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The Honolulu Advertiser

Posted on: Friday, October 18, 2002

North Korea disclosure puts Bush on the spot

It's hard to think of a worse time to find out that North Korea is again pursuing a nuclear weapons program. Having convinced Congress that Iraq's transgressions justify all-out war, how does President Bush now deal — simultaneously — with a regime that could be much more dangerous?

Pyongyang apparently has one or two nuclear devices — and the means to deliver them against Japan, Alaska or even Hawai'i.

It also has almost 1 million troops within 60 miles of the Korean DMZ and thousands of artillery tubes capable of pounding the modern South Korean capital of Seoul back to the 1950s.

The rhetoric of Bush's new National Security Strategy virtually obligates the United States to pre-emptive response if diplomatic means, which have never gotten far with North Korea, fall short.

The Bush administration says North Korea's acknowledgement of a secret uranium-enrichment program nullifies the 1994 Agreed Framework, by which North Korea agreed to freeze a different weapons program, using plutonium, in exchange for Japan- and South Korea-financed light-water nuclear power plants.

Bush should be reminded that the agreement brought the world back from the brink of a war that the Pentagon estimated would have caused 1 million casualties, 100,000 of them American. Bush's people have never been enthusiastic about the agreement, but what do they suggest as a substitute?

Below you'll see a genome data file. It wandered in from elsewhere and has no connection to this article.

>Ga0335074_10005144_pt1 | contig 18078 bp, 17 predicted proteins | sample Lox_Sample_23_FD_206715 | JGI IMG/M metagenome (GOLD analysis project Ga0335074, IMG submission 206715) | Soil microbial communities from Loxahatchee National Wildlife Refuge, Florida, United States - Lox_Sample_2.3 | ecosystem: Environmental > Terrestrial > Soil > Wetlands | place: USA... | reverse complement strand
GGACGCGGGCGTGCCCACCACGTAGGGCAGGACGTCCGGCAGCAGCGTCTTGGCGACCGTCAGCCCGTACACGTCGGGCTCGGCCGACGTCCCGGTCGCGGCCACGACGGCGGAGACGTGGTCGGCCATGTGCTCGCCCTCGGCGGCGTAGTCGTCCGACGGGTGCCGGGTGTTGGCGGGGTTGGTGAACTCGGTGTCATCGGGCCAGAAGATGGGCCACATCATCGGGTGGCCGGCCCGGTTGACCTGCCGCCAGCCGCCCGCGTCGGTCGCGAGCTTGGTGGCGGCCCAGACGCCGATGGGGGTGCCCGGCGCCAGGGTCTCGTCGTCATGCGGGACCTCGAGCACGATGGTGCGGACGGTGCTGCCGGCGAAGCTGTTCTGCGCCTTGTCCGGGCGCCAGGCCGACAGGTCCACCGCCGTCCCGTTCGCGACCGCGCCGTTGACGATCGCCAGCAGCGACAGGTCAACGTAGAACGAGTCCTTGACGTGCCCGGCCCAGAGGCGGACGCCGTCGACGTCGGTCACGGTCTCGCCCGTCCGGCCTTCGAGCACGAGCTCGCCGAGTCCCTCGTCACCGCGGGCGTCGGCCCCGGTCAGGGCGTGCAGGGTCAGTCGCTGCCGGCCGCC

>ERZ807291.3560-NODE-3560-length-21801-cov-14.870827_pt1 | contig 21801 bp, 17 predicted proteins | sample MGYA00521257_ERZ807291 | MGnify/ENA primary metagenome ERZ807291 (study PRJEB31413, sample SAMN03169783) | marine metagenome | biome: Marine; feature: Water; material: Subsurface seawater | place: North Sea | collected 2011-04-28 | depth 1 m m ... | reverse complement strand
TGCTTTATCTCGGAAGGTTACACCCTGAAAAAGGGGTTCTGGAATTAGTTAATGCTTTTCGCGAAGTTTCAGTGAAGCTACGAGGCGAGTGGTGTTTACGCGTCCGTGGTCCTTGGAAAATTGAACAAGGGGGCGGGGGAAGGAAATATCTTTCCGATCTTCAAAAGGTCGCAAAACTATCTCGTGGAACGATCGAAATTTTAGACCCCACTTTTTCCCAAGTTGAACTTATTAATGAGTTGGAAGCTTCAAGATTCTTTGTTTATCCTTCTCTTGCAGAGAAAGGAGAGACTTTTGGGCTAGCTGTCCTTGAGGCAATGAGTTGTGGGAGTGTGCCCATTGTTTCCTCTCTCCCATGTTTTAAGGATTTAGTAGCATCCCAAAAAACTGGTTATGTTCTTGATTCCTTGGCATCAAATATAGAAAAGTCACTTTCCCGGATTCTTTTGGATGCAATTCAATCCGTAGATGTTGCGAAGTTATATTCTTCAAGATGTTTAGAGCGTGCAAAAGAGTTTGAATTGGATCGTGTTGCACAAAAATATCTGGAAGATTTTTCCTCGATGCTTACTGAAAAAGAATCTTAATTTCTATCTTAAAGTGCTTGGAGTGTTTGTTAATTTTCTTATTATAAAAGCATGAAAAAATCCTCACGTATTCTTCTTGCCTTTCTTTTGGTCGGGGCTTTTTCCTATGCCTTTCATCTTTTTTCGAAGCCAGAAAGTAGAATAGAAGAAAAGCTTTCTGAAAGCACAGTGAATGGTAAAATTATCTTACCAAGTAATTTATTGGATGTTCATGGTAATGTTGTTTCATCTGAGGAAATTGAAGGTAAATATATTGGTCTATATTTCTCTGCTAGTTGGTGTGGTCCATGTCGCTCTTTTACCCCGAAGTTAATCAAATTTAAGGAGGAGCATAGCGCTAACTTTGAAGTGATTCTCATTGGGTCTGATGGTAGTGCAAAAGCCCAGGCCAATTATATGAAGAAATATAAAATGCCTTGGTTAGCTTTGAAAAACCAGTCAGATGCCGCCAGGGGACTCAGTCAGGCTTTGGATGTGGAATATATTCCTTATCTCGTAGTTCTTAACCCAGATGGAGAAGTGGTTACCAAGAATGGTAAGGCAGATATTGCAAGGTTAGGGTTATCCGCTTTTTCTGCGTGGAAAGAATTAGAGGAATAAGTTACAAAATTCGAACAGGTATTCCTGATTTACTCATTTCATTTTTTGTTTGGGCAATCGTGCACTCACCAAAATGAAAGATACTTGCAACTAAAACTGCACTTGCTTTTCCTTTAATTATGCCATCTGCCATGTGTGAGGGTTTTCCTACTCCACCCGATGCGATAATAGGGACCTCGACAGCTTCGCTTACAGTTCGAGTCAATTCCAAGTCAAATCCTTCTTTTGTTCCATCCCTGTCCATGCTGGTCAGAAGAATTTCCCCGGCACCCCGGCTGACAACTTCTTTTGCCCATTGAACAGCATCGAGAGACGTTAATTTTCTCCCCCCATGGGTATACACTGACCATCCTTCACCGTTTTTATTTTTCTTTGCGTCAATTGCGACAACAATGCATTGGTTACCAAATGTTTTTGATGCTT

The Washington Post quotes a high-ranking official as saying some administration leaders believe "we should go to war tomorrow."

We hope they reread the Pentagon casualty estimate, remind themselves they're still engaged in Afghanistan and a war on terrorism, they're already preparing for a major war with Iraq, and remember that, before 9/11, they thought the U.S. military was spread too thin merely by its presence in the Balkans.

Some degree of patience may be most important now. Some observers think Pyongyang somehow hopes to parlay its disclosure, like its admission of kidnappings from Japan, into more serious negotiations. That's a possibility, however slim, that will be missed if the Bush administration closes down the tentative contacts it has begun with Pyongyang.

If Washington can't somehow talk, cajole or bribe Pyongyang into ending its uranium weapons program, it's hard to see the wisdom of pursuing a full-on war with Iraq even as North Korea presents the greater credible threat.